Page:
The best games are a slow steady learning process.
They teach and guide while they entertain and challenge. They push players to improve steadily — to master a mechanic not by forcing you to scale a metaphorical wall, but by compelling you to climb a series of metaphorical steps.
This does not necessarily mean they have great tutorials — indeed, many games with awesome learning curves throw you straight into the experience proper. Nor does it mean that they have to dumb down their design. It's simply a matter of crafting progression systems that allow the player to get a handle on the fundamentals early and then to grow and improve at every stage after that.
It's not easy to pull this off. To give you some guidance as to how you can execute a brilliant learning curve, we asked several designers to tell us what games they think do it well.
None of the seven examples that follow are easy games, but all of them meter their difficulty with a well-considered learning curve.
1) Portal: The entire game as a tutorial for itself
From the moment the player wakes up in protagonist Chell's minimalist living quarters, Portal gently prods her forward. As Global Game Jam co-founder and Rochester Institute of Technology assistant professor Ian Schreiber notes, "the entire game is basically a tutorial on how to beat it, except it expertly frames the learning as gameplay." Portal challenges by crafting puzzles around new mechanics and new applications of existing mechanics.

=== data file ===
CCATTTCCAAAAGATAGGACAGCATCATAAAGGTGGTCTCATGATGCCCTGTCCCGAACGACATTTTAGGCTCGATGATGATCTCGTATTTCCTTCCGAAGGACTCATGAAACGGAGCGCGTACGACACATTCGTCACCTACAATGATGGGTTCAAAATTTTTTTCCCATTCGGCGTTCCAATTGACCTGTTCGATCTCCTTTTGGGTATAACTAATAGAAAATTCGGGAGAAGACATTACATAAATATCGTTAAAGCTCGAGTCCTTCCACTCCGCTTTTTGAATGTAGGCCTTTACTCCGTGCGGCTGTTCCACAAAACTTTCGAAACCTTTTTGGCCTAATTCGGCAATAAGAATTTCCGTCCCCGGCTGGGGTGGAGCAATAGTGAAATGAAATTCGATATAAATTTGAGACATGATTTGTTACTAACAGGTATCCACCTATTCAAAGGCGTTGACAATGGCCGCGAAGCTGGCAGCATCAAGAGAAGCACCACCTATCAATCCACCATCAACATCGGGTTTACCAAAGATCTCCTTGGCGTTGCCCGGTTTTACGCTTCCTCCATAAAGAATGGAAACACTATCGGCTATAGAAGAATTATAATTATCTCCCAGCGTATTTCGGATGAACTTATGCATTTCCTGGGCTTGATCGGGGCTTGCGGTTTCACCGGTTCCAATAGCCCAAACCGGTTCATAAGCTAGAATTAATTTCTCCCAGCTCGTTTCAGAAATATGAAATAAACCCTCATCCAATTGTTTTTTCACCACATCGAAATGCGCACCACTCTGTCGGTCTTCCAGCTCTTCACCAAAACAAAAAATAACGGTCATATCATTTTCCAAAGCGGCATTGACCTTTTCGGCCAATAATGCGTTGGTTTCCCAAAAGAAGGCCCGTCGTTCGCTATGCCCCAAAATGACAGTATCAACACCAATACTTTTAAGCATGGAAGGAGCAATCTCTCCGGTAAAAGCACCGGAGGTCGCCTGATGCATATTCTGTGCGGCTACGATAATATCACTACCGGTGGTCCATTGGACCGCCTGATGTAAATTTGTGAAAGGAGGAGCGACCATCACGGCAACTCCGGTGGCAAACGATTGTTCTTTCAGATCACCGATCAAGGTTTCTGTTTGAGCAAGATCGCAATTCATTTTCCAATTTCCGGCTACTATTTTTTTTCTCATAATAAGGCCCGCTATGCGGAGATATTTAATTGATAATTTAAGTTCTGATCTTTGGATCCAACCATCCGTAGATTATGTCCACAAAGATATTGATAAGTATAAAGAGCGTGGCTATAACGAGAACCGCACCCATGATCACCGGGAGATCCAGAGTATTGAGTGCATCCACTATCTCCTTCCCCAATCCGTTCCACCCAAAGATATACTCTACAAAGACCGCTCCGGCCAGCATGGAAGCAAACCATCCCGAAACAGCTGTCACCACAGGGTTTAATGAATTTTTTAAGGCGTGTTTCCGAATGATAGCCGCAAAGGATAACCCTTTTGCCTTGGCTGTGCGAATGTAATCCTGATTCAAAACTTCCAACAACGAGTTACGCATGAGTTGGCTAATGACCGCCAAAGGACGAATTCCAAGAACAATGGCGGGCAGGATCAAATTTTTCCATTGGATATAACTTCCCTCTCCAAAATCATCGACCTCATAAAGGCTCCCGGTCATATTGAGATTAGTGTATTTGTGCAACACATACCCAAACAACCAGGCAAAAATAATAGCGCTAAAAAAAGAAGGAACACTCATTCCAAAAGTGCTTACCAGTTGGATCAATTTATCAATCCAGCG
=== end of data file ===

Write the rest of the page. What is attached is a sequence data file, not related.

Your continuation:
It allows all the time players need to get comfortable with the controls or to think about how to solve the next puzzle, and it scales the difficulty by simply incrementing the complexity.
What you learn in completing one puzzle is needed to figure out the next one, and you have environmental cues that indicate what you need to learn or do (though not how to do it). Some cues are subtle such as the position of sentry turrets, while others are obviously instructional like the warning signs at the entrance to each test chamber. And thanks to these cues there's a clear progression from using portals to walk through a wall to using them for high-speed platforming.